by David Elks
If there’s one thing I’ve found in my career in journalism is that the conversation is king.
I’ve found my best stories, either in print or online, have been based on relationships with people - e.g. press officers - who trust the journalist to provide the inside line on stories for readers.
But how do journalists and press officers react in an age when it’s often faster to send a 140-character Tweet than wait for a couple of minutes to go through switchboard?
Let me try to give some of my experiences of how things are changing, and how to keep up with the pace of new technologies such as Twitter and Facebook.
Spool backwards eight years to the time when I was a ‘proper’ journalist working with press officers at companies and local authorities.
In most cases, I would be prompted to call a particular PR officer for three reasons: a press release I’d picked up in my inbox; an alert through things like the London Stock Exchange; or a tip-off from the public/employee.
I’d phone up, explain what I’d been told and wait for an answer. Normally I could wait a couple of hours, at most half a day for a response so I could drop it into my article for the following day’s paper.
Nowadays, that’s changed. In my online role as digital publisher for www.thisisstaffordshire.co.uk I can receive queries and tip-offs not just from telephone calls and emails, but from also from @replies and DM private messages in Twitter and Facebook.
It can be a challenge to respond to such queries, particularly when you consider my typical day starts at 7am, but I always try to answer any issues as swiftly as possible - maximum: 24 hours
That said, I’ve found it’s always worth dipping into Twitter at around 8pm, simply because that’s when I know a lot of our readers are active.
The problem I’ve encountered is that while it’s easy to find a tip-off, it’s difficult to follow that up without a phone call.
On several occasions, I’ve passed on queries about specific Tweets about anti-social behaviour or problems with ice to the relevant Twitter account to the local authority or police, and yet found it’s taken hours or days before the issue is responded to.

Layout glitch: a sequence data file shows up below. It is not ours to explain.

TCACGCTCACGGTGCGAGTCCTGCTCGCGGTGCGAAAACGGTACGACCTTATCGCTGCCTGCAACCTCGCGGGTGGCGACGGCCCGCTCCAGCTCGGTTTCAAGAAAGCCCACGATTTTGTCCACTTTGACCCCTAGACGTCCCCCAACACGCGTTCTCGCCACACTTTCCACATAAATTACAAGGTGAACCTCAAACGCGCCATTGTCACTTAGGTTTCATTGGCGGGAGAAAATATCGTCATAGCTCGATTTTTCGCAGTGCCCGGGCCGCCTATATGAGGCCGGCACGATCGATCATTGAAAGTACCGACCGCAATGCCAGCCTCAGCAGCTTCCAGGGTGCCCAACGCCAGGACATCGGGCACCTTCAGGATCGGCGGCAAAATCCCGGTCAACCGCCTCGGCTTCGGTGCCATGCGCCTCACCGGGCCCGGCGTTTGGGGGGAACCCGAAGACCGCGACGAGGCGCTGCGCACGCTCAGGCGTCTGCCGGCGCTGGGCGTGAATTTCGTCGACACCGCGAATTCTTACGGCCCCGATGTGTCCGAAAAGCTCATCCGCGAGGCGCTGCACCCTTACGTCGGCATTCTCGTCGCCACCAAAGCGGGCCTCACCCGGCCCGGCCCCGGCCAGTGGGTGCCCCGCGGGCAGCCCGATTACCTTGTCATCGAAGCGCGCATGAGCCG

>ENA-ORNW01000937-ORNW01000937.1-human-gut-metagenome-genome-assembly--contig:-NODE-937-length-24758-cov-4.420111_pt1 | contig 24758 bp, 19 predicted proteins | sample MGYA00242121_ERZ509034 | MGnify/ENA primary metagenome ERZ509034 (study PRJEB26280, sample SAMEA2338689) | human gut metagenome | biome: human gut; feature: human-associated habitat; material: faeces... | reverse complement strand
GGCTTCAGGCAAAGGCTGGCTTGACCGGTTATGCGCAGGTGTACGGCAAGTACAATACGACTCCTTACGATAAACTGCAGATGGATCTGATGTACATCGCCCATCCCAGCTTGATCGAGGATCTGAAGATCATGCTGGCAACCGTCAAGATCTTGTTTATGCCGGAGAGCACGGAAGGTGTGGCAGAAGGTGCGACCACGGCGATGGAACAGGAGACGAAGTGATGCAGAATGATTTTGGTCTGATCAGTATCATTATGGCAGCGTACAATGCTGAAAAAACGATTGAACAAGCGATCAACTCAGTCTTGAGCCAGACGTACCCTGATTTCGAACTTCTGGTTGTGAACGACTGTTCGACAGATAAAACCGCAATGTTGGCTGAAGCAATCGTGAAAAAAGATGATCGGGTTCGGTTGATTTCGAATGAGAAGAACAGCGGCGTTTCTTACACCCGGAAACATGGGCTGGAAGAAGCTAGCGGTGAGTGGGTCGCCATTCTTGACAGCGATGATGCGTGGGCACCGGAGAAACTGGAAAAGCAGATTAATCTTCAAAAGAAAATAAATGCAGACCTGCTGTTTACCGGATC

I would expect public-sector organisations to deliver responses to any queries made through Twitter - either as direct response, or through a phone call to explain the issues.
Don’t get me wrong. I know how difficult it can be to change or adopt new working practices. After years of working with a series of defined publishing deadlines, it was tough to get used to the idea of publishing on-demand - but that’s what readers want.
And I recognise that public sector organisations are by their nature slow to change because of the commitment towards delivering services and protecting the values of the state.
But there are real opportunities for those organisations that are willing to sit down and talk to their end-users (customers, if you like) and respond quickly.
Here’s four tips - slightly paraphrased (and my mangled interpretation in italics) - that mysociety.orgfounder Tom Steinberg made at last week’s Open-data Cities Conference in Brighton.
How do you get good at dealing with data and requests from the public?
1) Train staff to spot requests for data. You need to be able to differentiate between the bulk requests from the public, and those requests for information that might create the backbone of useful articles or applications.
2) Empower someone to help answer those requests. I found it frustrating when trying to make a query about the Home Office’s crime-mapping data - ‘What’s an API?’
3) Watch the FOI pile for those queries. Having followed mysociety’s Whatdotheyknow FOI request site, I’ve seen lots of examples where simple requests for data are met with ‘no’ answers, rather than ‘no, we can’t do that, but how can we help?’ answers.
4) Helping to collaborate with tools that make it easier. Tom made a good point that coders generally assume the reason public sector organisations refuse requests because ‘they’ don't want to. The real reason is that it's really difficult to comply with many requests because of the way that public sector IT systems are set up for public consumption. But public sector organisations need to recognise the potential benefits of opening up data to creating useful apps in this era of austerity and cuts.
David Elks is Northcliffe Media's aggregation co-ordinator and data journalist based in Stoke-on-Trent, Staffordshire.